Unfortunately, this won’t work for any luxury candles you’ve purchased.
Homemade candles, however, can be set up to burn more slowly by soaking the wick in 1 tbsp salt, 2 tbsp Borax, and ¾ cup of water. Borax is a natural fire retardant and will make it harder for the wick to burn down. Additionally, wicks soaked in Borax will be less smoky as they burn.
In the world of jewelry soldering, Borax is used as a flux to help the solder flow, prevent the metal from oxidizing, and avoid the risk of fire stains. Commonly sold in a cone and dish form, there are also recipes you can find for making your own powdered or liquid flux out of Borax.
Take 1 cup Borax, 1 cup potash, and ½ cup salt. Mix them thoroughly and store the powder in a sealed jar. From here, you can use it dry, or add just enough water to form a paste.
Curing Salmon Eggs
Borax can be used to turn eggs from a freshly caught female salmon into bait. You’ll need to start with a prepared skein (butterflied, with all the blood removed) and wear gloves at all times while handling the salmon.
Mix together 3 parts Borax, 2 parts sugar, and 1 part non-iodized salt. Take your prepared skein and cover the eggs with the powdered cure, massaging it in to make sure all eggs are fully coated. Cut your skeins into chunks, choosing a size that works best for you. Place the chunks into a zippered bag and add in more of the cure. Tumble the eggs and the cure in the bag.
Place your bag into the fridge for 24 hours. Every few hours try to tumble the bag a little more. Once the 24 hours are up, you’re free to add any color or scents you’d like. Keep it in the fridge for another 24-48 hours, and your eggs will be ready to fish with!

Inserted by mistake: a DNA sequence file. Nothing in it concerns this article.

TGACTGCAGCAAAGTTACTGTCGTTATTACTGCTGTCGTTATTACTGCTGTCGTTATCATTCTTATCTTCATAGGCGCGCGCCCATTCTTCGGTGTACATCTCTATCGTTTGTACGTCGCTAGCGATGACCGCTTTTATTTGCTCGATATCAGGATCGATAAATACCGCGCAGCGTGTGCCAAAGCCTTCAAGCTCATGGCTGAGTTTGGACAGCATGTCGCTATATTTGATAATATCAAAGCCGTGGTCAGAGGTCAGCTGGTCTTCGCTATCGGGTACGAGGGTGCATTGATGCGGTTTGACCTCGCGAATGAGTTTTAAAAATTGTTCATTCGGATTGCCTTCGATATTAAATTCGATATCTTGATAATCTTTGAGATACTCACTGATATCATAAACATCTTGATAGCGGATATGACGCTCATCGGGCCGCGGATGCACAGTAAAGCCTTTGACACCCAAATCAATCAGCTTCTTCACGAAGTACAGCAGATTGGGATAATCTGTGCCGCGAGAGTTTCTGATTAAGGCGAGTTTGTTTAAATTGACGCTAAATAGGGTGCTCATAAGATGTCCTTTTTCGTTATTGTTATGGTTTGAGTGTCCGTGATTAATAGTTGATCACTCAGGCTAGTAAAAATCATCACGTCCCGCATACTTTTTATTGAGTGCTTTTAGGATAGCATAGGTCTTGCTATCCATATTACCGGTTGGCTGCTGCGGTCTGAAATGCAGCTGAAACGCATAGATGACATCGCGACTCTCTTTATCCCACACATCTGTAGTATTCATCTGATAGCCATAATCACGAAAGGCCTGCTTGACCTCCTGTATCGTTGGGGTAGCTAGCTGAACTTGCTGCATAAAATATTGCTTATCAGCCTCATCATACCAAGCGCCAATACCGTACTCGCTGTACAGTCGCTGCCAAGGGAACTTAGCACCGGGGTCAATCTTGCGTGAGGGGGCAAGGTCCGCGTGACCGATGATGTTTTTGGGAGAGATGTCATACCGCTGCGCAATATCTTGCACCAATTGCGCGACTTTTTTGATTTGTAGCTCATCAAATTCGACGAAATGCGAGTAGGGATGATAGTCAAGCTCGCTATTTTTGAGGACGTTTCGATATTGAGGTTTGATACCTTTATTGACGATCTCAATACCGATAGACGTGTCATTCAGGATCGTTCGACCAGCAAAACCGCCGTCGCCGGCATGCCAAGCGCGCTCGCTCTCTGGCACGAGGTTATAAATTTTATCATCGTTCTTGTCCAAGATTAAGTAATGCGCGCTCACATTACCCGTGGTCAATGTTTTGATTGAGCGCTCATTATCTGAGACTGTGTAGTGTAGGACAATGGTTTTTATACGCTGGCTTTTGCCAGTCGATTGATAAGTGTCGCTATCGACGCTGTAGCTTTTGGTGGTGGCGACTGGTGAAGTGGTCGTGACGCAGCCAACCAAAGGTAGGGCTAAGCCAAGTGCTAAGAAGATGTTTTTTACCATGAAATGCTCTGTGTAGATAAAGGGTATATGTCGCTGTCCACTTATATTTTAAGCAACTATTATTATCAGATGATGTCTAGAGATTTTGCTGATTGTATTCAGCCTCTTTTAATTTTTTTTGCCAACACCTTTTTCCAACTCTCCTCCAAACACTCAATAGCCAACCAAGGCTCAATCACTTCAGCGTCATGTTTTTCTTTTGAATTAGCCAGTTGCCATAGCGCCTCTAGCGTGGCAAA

If your eggs feel a little soupy, add a bit of Borax to them the night before fishing to help firm them up. Cured eggs can be stored in vacuum-sealed jars or bags in the freezer for up to a year.
Tanning soaks benefit from added Borax by creating a safe soaking environment through the increased alkalinity of the water. Borax can also be used to strip out vegetable-crust tans to finish the tanning process or to prepare leather for re-tanning.
A ratio of 5-15lbs of Borax per 1000 gallons of water used is recommended for creating your tanning soak. Before adding your pelt to your tanning container, make sure it has been fully scraped and salted.
Once it has soaked in the Borax solution for at least 2 hours, remove the pelt and squeeze out as much water as you can. Pin down the hide, fur side down, and make a paste out of 4 oz Borax, 4 oz alum, and a little water. Spread this over your hide and massage it in. Leave the paste on for a day and rinse out, letting the pelt hang until it’s nearly dry. It should now be ready for the stretching and oiling process.
Can You Avoid Borax?
It’s kind of amazing just how many ways borax is used in our modern world, even though you rarely see it. If it wasn’t for the rise in natural homemade cleaners in the past decade, and the recent obsession with homemade slime in the past few years, most modern households wouldn’t even know about borax.
Still, whether you know about it or not, borax is incredibly useful around the house, in the garden, and in handicrafts.
It’s been used since ancient times, and it’s still in heavy use in modern times as well. Odds are, there’s borax in something you’re using just about everyday.
Looking for other ways to use common household items?